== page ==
Instead, it’s your cultural identity and norms — what Kahan calls “cultural cognition” — that are far more decisive for what you think about science (and even what you perceive as “scientific”) than how well or often findings were communicated, or how scientifically literate you are.

You’re much more likely to believe science when it ratifies the assumptions of your friends and neighbors. You judge whether someone is a scientific expert on the same criteria. You even perceive weather to have been warmer or cooler based on your cultural worldview. Cultural cognition explains why positions on climate change have become so polarized and entrenched — because it’s not about “the science”; it’s about you.

And yet most climate communicators — especially advocacy communicators — cling to the science deficit model when it comes to climate change, arguing that the answer to changing hearts and minds is simply bigger, louder, simpler, scarier projections and modeling outputs.

This habit — an insistence that the blunt force instrument of a one-size-fits-all message must work for everyone, because it so convincing to us — isn’t just a bad one. It actually backfires.

Indeed, Kahan and his colleagues have found that, the more science-literate an “individualistic/hierarchical” person is (as opposed to “egalitarian/communitarian”), the less likely they are to believe in the urgency of acting to stop climate change.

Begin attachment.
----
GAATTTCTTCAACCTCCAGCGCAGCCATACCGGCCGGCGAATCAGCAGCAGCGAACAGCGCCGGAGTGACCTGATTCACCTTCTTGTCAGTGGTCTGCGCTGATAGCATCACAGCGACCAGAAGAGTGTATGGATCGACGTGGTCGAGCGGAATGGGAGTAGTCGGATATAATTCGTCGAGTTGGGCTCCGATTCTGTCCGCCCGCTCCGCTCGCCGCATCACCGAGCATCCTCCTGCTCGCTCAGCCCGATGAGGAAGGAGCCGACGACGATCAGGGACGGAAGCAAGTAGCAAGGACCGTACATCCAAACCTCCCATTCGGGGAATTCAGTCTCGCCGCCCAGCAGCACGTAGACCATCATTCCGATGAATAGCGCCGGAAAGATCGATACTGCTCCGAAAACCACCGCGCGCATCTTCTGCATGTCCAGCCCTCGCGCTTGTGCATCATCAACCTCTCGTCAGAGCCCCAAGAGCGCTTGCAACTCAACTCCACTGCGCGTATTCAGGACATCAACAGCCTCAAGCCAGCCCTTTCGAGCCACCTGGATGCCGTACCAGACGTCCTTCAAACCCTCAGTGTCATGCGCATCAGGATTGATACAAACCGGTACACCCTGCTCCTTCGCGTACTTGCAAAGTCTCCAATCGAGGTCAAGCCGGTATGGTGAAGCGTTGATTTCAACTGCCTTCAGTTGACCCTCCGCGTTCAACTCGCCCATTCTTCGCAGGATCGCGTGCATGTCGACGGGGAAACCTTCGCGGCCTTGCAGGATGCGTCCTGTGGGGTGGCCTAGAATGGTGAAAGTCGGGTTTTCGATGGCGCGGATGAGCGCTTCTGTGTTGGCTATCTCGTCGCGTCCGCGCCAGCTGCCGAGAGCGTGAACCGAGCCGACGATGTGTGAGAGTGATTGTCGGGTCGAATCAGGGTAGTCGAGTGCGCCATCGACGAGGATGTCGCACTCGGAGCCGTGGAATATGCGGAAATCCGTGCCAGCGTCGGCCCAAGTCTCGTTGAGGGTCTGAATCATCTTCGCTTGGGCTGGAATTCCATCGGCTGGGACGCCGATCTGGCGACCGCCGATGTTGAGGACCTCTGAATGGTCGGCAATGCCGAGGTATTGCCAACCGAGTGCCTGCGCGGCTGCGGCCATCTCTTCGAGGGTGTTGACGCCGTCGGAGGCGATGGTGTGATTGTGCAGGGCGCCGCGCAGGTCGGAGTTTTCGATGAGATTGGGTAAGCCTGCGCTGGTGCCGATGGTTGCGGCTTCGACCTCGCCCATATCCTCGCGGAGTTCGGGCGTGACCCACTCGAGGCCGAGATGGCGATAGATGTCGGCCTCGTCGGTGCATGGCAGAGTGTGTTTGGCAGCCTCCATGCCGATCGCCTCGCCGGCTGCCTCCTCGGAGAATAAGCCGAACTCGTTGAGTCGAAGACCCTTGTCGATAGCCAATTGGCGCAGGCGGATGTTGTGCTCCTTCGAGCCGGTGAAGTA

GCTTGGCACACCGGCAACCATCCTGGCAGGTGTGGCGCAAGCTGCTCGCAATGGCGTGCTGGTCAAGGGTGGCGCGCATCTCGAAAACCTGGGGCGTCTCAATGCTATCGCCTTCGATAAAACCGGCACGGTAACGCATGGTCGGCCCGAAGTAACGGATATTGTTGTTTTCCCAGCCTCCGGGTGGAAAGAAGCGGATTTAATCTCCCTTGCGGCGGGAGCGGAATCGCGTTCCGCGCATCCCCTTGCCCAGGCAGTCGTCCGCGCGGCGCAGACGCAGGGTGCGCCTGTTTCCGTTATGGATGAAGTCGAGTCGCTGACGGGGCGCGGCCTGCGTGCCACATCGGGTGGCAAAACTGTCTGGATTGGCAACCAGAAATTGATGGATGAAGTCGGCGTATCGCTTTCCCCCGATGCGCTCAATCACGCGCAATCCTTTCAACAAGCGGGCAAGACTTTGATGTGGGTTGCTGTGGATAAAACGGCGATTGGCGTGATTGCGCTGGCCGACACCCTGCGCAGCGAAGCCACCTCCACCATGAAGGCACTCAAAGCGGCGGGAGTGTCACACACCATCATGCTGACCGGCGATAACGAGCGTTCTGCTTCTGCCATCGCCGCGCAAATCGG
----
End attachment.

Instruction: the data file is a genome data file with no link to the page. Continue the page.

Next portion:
So what’s the answer?

Here’s where it gets potentially frustrating, especially to those who think we needed that answer yesterday. Because what’s bracing about Kahan’s new paper is his refusal to give pat recommendations, and his insistence that science communications needs to grow up and take a “genuinely evidence-based approach” to what it does.

In other words: Be scientific.

In fact, the science of science communications has given us a rich catalog of lab-modeled techniques. But we can’t just grab from this Chinese menu and start applying what looks good, says Kahan. (That would just be replicating our present reliance on blind instinct.)

Instead, science communicators (and, let’s face it, any scientist who wants to communicate effectively) need to treat their communications interventions scientifically — as hypotheses. To work with social scientists on experimental design.  To collect data and measure their results. And to publish their results so others can learn from them.

“Genuinely evidence-based science communication must be based on evidence all the way down,” says Kahan, without pity.